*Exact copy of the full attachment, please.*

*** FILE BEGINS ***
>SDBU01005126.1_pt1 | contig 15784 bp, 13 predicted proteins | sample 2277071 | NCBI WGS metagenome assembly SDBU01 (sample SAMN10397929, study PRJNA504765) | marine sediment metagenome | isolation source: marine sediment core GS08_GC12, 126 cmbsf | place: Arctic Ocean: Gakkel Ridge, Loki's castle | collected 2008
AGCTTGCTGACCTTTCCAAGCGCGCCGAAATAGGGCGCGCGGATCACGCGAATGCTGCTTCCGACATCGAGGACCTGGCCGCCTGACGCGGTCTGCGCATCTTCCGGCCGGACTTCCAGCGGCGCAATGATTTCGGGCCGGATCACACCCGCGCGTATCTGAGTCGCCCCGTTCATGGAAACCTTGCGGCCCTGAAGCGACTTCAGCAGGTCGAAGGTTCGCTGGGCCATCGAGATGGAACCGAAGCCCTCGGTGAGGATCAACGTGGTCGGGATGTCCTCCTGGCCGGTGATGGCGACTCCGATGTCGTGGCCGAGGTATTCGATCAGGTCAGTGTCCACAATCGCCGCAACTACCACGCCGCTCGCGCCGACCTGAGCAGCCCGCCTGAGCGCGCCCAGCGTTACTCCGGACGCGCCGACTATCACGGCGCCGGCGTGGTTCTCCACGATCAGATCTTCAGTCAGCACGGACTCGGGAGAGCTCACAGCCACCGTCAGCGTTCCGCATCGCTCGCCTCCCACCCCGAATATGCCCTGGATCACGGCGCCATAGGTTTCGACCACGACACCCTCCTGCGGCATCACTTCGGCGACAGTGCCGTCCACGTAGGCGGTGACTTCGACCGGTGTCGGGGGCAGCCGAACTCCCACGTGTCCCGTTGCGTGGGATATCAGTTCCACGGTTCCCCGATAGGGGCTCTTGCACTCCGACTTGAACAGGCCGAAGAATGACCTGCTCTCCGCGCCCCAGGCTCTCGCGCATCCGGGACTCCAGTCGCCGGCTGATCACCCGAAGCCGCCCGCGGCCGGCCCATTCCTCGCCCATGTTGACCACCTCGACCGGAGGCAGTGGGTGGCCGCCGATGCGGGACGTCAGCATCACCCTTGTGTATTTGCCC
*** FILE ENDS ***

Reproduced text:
>SDBU01005126.1_pt1 | contig 15784 bp, 13 predicted proteins | sample 2277071 | NCBI WGS metagenome assembly SDBU01 (sample SAMN10397929, study PRJNA504765) | marine sediment metagenome | isolation source: marine sediment core GS08_GC12, 126 cmbsf | place: Arctic Ocean: Gakkel Ridge, Loki's castle | collected 2008
AGCTTGCTGACCTTTCCAAGCGCGCCGAAATAGGGCGCGCGGATCACGCGAATGCTGCTTCCGACATCGAGGACCTGGCCGCCTGACGCGGTCTGCGCATCTTCCGGCCGGACTTCCAGCGGCGCAATGATTTCGGGCCGGATCACACCCGCGCGTATCTGAGTCGCCCCGTTCATGGAAACCTTGCGGCCCTGAAGCGACTTCAGCAGGTCGAAGGTTCGCTGGGCCATCGAGATGGAACCGAAGCCCTCGGTGAGGATCAACGTGGTCGGGATGTCCTCCTGGCCGGTGATGGCGACTCCGATGTCGTGGCCGAGGTATTCGATCAGGTCAGTGTCCACAATCGCCGCAACTACCACGCCGCTCGCGCCGACCTGAGCAGCCCGCCTGAGCGCGCCCAGCGTTACTCCGGACGCGCCGACTATCACGGCGCCGGCGTGGTTCTCCACGATCAGATCTTCAGTCAGCACGGACTCGGGAGAGCTCACAGCCACCGTCAGCGTTCCGCATCGCTCGCCTCCCACCCCGAATATGCCCTGGATCACGGCGCCATAGGTTTCGACCACGACACCCTCCTGCGGCATCACTTCGGCGACAGTGCCGTCCACGTAGGCGGTGACTTCGACCGGTGTCGGGGGCAGCCGAACTCCCACGTGTCCCGTTGCGTGGGATATCAGTTCCACGGTTCCCCGATAGGGGCTCTTGCACTCCGACTTGAACAGGCCGAAGAATGACCTGCTCTCCGCGCCCCAGGCTCTCGCGCATCCGGGACTCCAGTCGCCGGCTGATCACCCGAAGCCGCCCGCGGCCGGCCCATTCCTCGCCCATGTTGACCACCTCGACCGGAGGCAGTGGGTGGCCGCCGATGCGGGACGTCAGCATCACCCTTGTGTATTTGCCC